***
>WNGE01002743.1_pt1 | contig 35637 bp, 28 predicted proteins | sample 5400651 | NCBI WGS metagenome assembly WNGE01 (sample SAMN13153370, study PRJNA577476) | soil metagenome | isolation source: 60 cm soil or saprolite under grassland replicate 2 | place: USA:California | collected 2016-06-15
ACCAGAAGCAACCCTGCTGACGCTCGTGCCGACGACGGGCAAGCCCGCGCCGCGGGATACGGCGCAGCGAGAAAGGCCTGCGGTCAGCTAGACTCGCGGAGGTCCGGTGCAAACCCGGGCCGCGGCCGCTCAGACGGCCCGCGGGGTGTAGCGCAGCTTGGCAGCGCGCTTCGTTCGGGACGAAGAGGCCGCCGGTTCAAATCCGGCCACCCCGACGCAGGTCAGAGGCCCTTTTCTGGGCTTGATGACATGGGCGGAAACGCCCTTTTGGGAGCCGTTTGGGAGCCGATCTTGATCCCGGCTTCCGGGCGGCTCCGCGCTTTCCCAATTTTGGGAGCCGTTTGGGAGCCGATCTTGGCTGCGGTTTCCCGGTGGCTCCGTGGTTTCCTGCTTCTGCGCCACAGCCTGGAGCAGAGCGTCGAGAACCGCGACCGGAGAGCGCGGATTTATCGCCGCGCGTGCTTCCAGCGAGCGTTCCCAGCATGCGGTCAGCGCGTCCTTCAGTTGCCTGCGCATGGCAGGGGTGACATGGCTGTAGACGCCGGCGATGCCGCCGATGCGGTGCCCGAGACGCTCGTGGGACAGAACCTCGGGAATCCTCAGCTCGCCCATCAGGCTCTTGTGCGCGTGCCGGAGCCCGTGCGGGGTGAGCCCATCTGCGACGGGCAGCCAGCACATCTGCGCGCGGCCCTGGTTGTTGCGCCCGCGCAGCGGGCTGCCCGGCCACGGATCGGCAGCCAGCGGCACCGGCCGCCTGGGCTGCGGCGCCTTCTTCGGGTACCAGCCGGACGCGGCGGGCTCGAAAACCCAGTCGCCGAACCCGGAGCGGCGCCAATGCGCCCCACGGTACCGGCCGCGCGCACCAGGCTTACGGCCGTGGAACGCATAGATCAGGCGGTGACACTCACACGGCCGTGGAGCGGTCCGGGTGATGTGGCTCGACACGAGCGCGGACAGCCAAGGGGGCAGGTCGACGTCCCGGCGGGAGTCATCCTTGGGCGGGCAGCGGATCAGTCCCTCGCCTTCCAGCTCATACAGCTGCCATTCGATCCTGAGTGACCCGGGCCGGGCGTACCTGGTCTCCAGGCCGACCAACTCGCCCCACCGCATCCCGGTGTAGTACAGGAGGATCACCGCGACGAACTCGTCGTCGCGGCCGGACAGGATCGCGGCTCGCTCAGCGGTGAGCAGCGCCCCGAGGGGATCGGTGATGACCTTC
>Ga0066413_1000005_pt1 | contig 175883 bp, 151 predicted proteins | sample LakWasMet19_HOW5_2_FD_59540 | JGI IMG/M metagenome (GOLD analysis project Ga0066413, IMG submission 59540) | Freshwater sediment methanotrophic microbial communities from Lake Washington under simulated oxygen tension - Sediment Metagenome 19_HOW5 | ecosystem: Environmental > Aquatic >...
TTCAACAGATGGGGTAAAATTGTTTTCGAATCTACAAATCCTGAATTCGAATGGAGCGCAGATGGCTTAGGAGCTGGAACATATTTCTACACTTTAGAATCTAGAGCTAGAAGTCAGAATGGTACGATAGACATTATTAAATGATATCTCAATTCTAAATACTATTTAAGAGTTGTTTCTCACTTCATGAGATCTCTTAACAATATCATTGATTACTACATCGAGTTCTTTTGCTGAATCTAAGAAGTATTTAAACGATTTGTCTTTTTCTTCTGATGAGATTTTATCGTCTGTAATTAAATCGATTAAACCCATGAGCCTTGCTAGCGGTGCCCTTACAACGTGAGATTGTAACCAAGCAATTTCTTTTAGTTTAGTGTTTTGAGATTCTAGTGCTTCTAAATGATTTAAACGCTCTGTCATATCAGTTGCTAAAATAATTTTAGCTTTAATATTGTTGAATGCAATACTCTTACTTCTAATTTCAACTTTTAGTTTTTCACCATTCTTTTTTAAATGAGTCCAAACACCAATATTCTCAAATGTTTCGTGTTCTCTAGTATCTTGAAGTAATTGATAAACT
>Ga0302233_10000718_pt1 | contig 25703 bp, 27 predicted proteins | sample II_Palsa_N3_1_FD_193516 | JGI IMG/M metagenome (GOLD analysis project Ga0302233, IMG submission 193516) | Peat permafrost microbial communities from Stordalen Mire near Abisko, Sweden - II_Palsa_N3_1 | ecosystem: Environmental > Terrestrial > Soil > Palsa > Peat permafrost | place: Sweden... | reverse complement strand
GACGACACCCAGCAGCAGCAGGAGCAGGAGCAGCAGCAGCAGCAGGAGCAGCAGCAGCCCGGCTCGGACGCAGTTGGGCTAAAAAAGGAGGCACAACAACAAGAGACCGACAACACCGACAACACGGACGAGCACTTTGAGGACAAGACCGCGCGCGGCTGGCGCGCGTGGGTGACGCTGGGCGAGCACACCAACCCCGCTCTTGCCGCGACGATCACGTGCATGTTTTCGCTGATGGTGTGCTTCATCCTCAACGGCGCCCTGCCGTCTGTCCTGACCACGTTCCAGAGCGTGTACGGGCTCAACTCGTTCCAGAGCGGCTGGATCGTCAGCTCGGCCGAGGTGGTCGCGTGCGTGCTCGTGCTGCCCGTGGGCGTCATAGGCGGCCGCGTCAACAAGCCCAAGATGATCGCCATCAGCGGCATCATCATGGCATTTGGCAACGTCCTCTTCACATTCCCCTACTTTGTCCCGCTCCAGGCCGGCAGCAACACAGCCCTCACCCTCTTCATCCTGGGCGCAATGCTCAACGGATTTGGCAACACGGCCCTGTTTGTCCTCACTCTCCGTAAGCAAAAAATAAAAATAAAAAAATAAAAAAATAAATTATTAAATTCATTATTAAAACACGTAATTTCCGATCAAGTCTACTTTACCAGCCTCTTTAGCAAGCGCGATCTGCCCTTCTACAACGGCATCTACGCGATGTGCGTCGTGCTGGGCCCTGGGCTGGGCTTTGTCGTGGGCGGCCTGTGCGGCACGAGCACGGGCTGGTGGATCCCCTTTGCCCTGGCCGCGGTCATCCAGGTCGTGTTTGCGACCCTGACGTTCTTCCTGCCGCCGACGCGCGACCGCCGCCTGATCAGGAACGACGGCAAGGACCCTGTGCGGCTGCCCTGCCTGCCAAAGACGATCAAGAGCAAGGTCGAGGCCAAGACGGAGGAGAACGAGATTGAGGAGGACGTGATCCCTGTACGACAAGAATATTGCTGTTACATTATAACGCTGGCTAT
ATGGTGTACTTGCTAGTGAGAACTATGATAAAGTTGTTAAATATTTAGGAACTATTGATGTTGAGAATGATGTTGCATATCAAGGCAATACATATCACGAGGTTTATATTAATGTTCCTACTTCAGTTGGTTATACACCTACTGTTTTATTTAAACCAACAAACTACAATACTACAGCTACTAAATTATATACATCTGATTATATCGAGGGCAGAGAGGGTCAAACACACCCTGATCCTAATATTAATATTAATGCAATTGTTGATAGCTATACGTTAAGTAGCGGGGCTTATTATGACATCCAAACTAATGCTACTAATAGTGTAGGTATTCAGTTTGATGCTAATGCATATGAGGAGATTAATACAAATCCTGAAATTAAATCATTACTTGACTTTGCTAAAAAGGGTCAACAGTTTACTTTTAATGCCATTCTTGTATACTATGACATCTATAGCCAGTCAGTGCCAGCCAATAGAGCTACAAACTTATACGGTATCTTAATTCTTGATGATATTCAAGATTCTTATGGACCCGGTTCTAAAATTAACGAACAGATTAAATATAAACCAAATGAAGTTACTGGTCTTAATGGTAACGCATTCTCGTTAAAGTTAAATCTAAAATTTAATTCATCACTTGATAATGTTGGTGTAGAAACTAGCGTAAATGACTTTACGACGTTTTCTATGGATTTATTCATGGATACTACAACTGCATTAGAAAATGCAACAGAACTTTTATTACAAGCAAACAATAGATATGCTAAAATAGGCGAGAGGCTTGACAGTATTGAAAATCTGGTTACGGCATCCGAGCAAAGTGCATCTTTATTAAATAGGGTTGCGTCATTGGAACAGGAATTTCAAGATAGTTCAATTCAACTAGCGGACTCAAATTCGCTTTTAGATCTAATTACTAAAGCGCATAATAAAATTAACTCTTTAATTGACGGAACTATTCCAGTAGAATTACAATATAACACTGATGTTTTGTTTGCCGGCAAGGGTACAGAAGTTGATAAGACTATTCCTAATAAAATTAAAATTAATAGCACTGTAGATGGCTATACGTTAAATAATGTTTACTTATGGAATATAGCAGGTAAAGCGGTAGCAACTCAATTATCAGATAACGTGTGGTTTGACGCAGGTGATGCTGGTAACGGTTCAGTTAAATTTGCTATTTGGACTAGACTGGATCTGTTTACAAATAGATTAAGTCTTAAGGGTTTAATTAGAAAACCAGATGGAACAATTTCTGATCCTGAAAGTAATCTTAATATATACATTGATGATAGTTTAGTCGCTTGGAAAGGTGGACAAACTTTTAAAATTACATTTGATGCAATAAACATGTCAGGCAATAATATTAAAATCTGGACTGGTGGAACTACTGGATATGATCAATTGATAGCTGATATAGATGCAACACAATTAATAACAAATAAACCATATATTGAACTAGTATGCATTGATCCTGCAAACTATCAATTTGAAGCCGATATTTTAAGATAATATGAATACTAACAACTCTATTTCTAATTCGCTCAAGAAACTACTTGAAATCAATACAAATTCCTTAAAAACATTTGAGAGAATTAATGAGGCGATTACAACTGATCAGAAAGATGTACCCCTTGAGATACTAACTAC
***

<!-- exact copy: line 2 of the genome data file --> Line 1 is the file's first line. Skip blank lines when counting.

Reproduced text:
ACCAGAAGCAACCCTGCTGACGCTCGTGCCGACGACGGGCAAGCCCGCGCCGCGGGATACGGCGCAGCGAGAAAGGCCTGCGGTCAGCTAGACTCGCGGAGGTCCGGTGCAAACCCGGGCCGCGGCCGCTCAGACGGCCCGCGGGGTGTAGCGCAGCTTGGCAGCGCGCTTCGTTCGGGACGAAGAGGCCGCCGGTTCAAATCCGGCCACCCCGACGCAGGTCAGAGGCCCTTTTCTGGGCTTGATGACATGGGCGGAAACGCCCTTTTGGGAGCCGTTTGGGAGCCGATCTTGATCCCGGCTTCCGGGCGGCTCCGCGCTTTCCCAATTTTGGGAGCCGTTTGGGAGCCGATCTTGGCTGCGGTTTCCCGGTGGCTCCGTGGTTTCCTGCTTCTGCGCCACAGCCTGGAGCAGAGCGTCGAGAACCGCGACCGGAGAGCGCGGATTTATCGCCGCGCGTGCTTCCAGCGAGCGTTCCCAGCATGCGGTCAGCGCGTCCTTCAGTTGCCTGCGCATGGCAGGGGTGACATGGCTGTAGACGCCGGCGATGCCGCCGATGCGGTGCCCGAGACGCTCGTGGGACAGAACCTCGGGAATCCTCAGCTCGCCCATCAGGCTCTTGTGCGCGTGCCGGAGCCCGTGCGGGGTGAGCCCATCTGCGACGGGCAGCCAGCACATCTGCGCGCGGCCCTGGTTGTTGCGCCCGCGCAGCGGGCTGCCCGGCCACGGATCGGCAGCCAGCGGCACCGGCCGCCTGGGCTGCGGCGCCTTCTTCGGGTACCAGCCGGACGCGGCGGGCTCGAAAACCCAGTCGCCGAACCCGGAGCGGCGCCAATGCGCCCCACGGTACCGGCCGCGCGCACCAGGCTTACGGCCGTGGAACGCATAGATCAGGCGGTGACACTCACACGGCCGTGGAGCGGTCCGGGTGATGTGGCTCGACACGAGCGCGGACAGCCAAGGGGGCAGGTCGACGTCCCGGCGGGAGTCATCCTTGGGCGGGCAGCGGATCAGTCCCTCGCCTTCCAGCTCATACAGCTGCCATTCGATCCTGAGTGACCCGGGCCGGGCGTACCTGGTCTCCAGGCCGACCAACTCGCCCCACCGCATCCCGGTGTAGTACAGGAGGATCACCGCGACGAACTCGTCGTCGCGGCCGGACAGGATCGCGGCTCGCTCAGCGGTGAGCAGCGCCCCGAGGGGATCGGTGATGACCTTC